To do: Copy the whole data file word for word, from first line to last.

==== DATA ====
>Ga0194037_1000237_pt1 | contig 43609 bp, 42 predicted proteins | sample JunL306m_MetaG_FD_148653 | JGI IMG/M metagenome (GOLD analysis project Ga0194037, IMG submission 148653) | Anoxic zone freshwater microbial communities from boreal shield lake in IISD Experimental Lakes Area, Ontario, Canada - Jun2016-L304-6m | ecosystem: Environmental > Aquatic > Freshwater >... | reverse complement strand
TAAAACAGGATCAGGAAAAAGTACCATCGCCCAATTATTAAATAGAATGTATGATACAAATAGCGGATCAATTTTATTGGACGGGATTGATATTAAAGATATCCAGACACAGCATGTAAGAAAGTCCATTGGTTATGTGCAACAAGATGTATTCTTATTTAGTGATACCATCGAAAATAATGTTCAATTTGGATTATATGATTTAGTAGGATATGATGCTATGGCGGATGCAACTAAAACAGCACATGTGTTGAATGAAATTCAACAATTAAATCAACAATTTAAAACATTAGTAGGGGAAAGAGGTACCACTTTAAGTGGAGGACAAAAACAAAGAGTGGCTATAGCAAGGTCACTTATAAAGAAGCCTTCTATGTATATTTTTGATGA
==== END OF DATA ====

>Ga0194037_1000237_pt1 | contig 43609 bp, 42 predicted proteins | sample JunL306m_MetaG_FD_148653 | JGI IMG/M metagenome (GOLD analysis project Ga0194037, IMG submission 148653) | Anoxic zone freshwater microbial communities from boreal shield lake in IISD Experimental Lakes Area, Ontario, Canada - Jun2016-L304-6m | ecosystem: Environmental > Aquatic > Freshwater >... | reverse complement strand
TAAAACAGGATCAGGAAAAAGTACCATCGCCCAATTATTAAATAGAATGTATGATACAAATAGCGGATCAATTTTATTGGACGGGATTGATATTAAAGATATCCAGACACAGCATGTAAGAAAGTCCATTGGTTATGTGCAACAAGATGTATTCTTATTTAGTGATACCATCGAAAATAATGTTCAATTTGGATTATATGATTTAGTAGGATATGATGCTATGGCGGATGCAACTAAAACAGCACATGTGTTGAATGAAATTCAACAATTAAATCAACAATTTAAAACATTAGTAGGGGAAAGAGGTACCACTTTAAGTGGAGGACAAAAACAAAGAGTGGCTATAGCAAGGTCACTTATAAAGAAGCCTTCTATGTATATTTTTGATGA